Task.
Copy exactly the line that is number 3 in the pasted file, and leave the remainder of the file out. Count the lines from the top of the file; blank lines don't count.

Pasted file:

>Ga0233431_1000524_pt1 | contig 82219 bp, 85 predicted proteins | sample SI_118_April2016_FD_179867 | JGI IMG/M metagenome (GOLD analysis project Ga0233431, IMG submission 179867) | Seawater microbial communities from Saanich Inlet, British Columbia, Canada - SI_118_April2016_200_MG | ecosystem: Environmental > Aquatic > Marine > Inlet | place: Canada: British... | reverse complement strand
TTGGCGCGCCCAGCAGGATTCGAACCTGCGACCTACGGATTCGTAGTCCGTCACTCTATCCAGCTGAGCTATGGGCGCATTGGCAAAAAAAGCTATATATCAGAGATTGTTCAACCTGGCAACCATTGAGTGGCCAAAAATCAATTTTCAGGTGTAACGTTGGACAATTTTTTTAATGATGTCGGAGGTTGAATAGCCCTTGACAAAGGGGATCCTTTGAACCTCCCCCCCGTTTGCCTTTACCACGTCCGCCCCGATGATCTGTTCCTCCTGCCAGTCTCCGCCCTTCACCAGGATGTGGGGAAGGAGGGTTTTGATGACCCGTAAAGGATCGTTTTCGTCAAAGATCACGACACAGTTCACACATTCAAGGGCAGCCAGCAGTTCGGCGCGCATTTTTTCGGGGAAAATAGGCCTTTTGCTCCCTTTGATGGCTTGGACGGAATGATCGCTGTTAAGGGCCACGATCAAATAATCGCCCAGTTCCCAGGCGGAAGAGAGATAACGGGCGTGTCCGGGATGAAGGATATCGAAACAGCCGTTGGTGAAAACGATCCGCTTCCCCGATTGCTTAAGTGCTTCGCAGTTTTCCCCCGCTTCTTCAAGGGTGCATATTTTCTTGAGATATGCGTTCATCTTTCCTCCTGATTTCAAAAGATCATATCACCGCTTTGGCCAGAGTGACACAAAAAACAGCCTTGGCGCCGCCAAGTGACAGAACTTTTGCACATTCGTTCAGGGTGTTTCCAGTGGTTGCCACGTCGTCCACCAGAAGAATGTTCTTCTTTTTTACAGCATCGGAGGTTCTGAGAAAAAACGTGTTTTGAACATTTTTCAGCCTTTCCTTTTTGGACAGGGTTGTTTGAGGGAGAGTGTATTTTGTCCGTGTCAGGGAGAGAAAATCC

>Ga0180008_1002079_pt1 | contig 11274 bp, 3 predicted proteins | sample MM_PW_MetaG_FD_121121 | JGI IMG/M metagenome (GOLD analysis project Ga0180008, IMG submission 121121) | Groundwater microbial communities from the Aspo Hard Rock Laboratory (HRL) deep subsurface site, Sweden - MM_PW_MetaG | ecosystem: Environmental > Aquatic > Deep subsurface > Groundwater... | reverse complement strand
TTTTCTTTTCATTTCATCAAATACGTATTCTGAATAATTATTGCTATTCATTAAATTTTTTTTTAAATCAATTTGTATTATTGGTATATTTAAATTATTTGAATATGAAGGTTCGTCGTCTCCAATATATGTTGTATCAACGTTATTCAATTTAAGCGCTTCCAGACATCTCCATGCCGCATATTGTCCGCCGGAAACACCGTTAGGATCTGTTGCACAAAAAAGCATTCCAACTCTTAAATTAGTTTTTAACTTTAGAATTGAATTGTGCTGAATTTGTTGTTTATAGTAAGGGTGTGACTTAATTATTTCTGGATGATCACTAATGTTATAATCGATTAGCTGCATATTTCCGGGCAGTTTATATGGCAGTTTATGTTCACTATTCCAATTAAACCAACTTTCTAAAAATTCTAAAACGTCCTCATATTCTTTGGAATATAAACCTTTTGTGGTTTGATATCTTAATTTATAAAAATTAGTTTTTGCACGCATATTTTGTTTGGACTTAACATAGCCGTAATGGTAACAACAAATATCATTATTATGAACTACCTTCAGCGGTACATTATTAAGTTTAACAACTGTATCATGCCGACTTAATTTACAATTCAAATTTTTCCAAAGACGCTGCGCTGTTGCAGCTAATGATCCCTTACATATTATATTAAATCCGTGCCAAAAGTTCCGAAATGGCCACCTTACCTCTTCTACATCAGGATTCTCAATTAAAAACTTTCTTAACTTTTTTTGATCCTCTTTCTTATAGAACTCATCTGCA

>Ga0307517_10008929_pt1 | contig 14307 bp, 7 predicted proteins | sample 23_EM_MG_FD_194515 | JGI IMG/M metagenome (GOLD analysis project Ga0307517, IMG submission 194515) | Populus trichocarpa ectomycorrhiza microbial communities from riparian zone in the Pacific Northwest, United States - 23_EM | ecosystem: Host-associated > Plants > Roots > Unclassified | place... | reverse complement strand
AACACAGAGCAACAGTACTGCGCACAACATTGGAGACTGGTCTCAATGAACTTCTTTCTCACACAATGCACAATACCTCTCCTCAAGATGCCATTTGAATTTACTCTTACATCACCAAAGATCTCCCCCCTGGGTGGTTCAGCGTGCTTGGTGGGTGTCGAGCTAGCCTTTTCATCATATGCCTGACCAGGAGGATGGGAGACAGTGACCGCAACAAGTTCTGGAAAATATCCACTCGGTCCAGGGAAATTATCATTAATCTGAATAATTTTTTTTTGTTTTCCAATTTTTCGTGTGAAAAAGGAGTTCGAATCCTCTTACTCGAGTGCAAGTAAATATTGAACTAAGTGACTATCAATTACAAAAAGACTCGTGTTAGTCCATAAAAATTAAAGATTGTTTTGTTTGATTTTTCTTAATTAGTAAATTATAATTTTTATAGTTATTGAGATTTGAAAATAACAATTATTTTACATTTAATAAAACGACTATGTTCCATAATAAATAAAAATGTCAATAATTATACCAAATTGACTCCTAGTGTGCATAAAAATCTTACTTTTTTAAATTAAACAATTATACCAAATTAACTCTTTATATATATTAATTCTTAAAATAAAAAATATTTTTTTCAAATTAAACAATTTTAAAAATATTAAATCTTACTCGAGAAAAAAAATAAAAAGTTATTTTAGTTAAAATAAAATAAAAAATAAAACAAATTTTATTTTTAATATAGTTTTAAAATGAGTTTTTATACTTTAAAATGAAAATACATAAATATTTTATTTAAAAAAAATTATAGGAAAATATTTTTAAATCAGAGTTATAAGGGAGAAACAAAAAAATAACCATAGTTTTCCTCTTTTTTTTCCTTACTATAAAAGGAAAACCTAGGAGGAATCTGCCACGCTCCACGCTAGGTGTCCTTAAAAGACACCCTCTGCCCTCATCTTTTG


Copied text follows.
>Ga0180008_1002079_pt1 | contig 11274 bp, 3 predicted proteins | sample MM_PW_MetaG_FD_121121 | JGI IMG/M metagenome (GOLD analysis project Ga0180008, IMG submission 121121) | Groundwater microbial communities from the Aspo Hard Rock Laboratory (HRL) deep subsurface site, Sweden - MM_PW_MetaG | ecosystem: Environmental > Aquatic > Deep subsurface > Groundwater... | reverse complement strand